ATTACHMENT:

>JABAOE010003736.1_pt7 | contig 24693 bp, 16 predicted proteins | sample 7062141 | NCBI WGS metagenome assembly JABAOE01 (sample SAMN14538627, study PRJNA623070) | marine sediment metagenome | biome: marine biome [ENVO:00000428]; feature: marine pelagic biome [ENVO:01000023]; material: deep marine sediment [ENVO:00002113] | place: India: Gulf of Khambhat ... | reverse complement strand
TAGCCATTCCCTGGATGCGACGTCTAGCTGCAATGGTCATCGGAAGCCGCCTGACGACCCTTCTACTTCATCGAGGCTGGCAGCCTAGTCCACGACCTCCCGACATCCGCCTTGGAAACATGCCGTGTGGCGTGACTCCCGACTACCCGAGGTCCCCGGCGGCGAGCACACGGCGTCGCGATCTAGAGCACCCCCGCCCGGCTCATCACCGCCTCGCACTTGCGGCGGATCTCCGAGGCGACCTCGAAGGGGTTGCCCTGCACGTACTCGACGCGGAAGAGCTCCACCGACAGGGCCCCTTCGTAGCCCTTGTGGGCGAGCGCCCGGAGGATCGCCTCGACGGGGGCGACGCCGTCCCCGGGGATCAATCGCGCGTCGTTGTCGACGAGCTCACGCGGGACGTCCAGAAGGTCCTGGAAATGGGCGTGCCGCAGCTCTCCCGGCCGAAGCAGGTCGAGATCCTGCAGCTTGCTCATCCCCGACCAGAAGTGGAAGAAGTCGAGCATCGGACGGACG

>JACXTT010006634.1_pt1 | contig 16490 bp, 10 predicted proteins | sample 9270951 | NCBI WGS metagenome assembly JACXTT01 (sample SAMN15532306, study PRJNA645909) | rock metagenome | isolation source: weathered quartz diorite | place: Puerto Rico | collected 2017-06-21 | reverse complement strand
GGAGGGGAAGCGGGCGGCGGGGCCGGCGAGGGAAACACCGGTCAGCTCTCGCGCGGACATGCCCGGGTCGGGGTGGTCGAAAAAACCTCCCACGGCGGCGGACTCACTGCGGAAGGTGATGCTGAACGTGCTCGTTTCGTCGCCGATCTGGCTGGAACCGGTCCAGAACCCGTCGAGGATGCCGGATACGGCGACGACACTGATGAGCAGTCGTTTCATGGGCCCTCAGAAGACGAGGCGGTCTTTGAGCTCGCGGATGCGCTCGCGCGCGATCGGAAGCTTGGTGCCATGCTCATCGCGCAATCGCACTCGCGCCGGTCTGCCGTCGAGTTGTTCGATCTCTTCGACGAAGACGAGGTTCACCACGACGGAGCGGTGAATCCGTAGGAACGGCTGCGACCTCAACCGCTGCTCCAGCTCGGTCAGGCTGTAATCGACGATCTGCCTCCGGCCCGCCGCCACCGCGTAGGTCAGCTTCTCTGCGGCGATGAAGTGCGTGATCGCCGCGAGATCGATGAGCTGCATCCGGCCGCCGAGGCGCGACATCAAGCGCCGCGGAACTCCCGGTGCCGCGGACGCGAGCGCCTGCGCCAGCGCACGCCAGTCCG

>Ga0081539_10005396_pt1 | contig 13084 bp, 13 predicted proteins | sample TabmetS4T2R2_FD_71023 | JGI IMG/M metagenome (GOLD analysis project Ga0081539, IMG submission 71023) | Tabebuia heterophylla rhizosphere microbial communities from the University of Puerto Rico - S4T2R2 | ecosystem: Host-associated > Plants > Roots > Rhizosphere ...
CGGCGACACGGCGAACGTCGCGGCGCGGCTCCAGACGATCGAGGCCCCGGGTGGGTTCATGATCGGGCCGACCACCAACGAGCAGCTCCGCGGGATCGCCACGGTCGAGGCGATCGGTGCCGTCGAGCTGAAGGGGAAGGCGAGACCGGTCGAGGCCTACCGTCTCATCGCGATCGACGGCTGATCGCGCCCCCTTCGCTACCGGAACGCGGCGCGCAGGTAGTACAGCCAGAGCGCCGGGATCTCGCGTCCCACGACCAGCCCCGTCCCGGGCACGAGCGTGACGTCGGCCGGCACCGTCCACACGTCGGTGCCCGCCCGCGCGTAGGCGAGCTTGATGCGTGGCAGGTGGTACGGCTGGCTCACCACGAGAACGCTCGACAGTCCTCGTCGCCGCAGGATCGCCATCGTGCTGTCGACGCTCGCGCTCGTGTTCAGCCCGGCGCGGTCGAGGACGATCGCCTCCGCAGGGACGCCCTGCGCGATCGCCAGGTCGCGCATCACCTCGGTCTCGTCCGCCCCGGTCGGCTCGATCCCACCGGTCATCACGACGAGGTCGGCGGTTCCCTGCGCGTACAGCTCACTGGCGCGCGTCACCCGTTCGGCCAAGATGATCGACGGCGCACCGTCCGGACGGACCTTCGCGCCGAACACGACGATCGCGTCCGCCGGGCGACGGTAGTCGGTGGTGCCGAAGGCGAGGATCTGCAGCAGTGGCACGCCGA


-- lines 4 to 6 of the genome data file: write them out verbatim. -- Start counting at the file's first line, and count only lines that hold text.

GGAGGGGAAGCGGGCGGCGGGGCCGGCGAGGGAAACACCGGTCAGCTCTCGCGCGGACATGCCCGGGTCGGGGTGGTCGAAAAAACCTCCCACGGCGGCGGACTCACTGCGGAAGGTGATGCTGAACGTGCTCGTTTCGTCGCCGATCTGGCTGGAACCGGTCCAGAACCCGTCGAGGATGCCGGATACGGCGACGACACTGATGAGCAGTCGTTTCATGGGCCCTCAGAAGACGAGGCGGTCTTTGAGCTCGCGGATGCGCTCGCGCGCGATCGGAAGCTTGGTGCCATGCTCATCGCGCAATCGCACTCGCGCCGGTCTGCCGTCGAGTTGTTCGATCTCTTCGACGAAGACGAGGTTCACCACGACGGAGCGGTGAATCCGTAGGAACGGCTGCGACCTCAACCGCTGCTCCAGCTCGGTCAGGCTGTAATCGACGATCTGCCTCCGGCCCGCCGCCACCGCGTAGGTCAGCTTCTCTGCGGCGATGAAGTGCGTGATCGCCGCGAGATCGATGAGCTGCATCCGGCCGCCGAGGCGCGACATCAAGCGCCGCGGAACTCCCGGTGCCGCGGACGCGAGCGCCTGCGCCAGCGCACGCCAGTCCG

>Ga0081539_10005396_pt1 | contig 13084 bp, 13 predicted proteins | sample TabmetS4T2R2_FD_71023 | JGI IMG/M metagenome (GOLD analysis project Ga0081539, IMG submission 71023) | Tabebuia heterophylla rhizosphere microbial communities from the University of Puerto Rico - S4T2R2 | ecosystem: Host-associated > Plants > Roots > Rhizosphere ...
CGGCGACACGGCGAACGTCGCGGCGCGGCTCCAGACGATCGAGGCCCCGGGTGGGTTCATGATCGGGCCGACCACCAACGAGCAGCTCCGCGGGATCGCCACGGTCGAGGCGATCGGTGCCGTCGAGCTGAAGGGGAAGGCGAGACCGGTCGAGGCCTACCGTCTCATCGCGATCGACGGCTGATCGCGCCCCCTTCGCTACCGGAACGCGGCGCGCAGGTAGTACAGCCAGAGCGCCGGGATCTCGCGTCCCACGACCAGCCCCGTCCCGGGCACGAGCGTGACGTCGGCCGGCACCGTCCACACGTCGGTGCCCGCCCGCGCGTAGGCGAGCTTGATGCGTGGCAGGTGGTACGGCTGGCTCACCACGAGAACGCTCGACAGTCCTCGTCGCCGCAGGATCGCCATCGTGCTGTCGACGCTCGCGCTCGTGTTCAGCCCGGCGCGGTCGAGGACGATCGCCTCCGCAGGGACGCCCTGCGCGATCGCCAGGTCGCGCATCACCTCGGTCTCGTCCGCCCCGGTCGGCTCGATCCCACCGGTCATCACGACGAGGTCGGCGGTTCCCTGCGCGTACAGCTCACTGGCGCGCGTCACCCGTTCGGCCAAGATGATCGACGGCGCACCGTCCGGACGGACCTTCGCGCCGAACACGACGATCGCGTCCGCCGGGCGACGGTAGTCGGTGGTGCCGAAGGCGAGGATCTGCAGCAGTGGCACGCCGA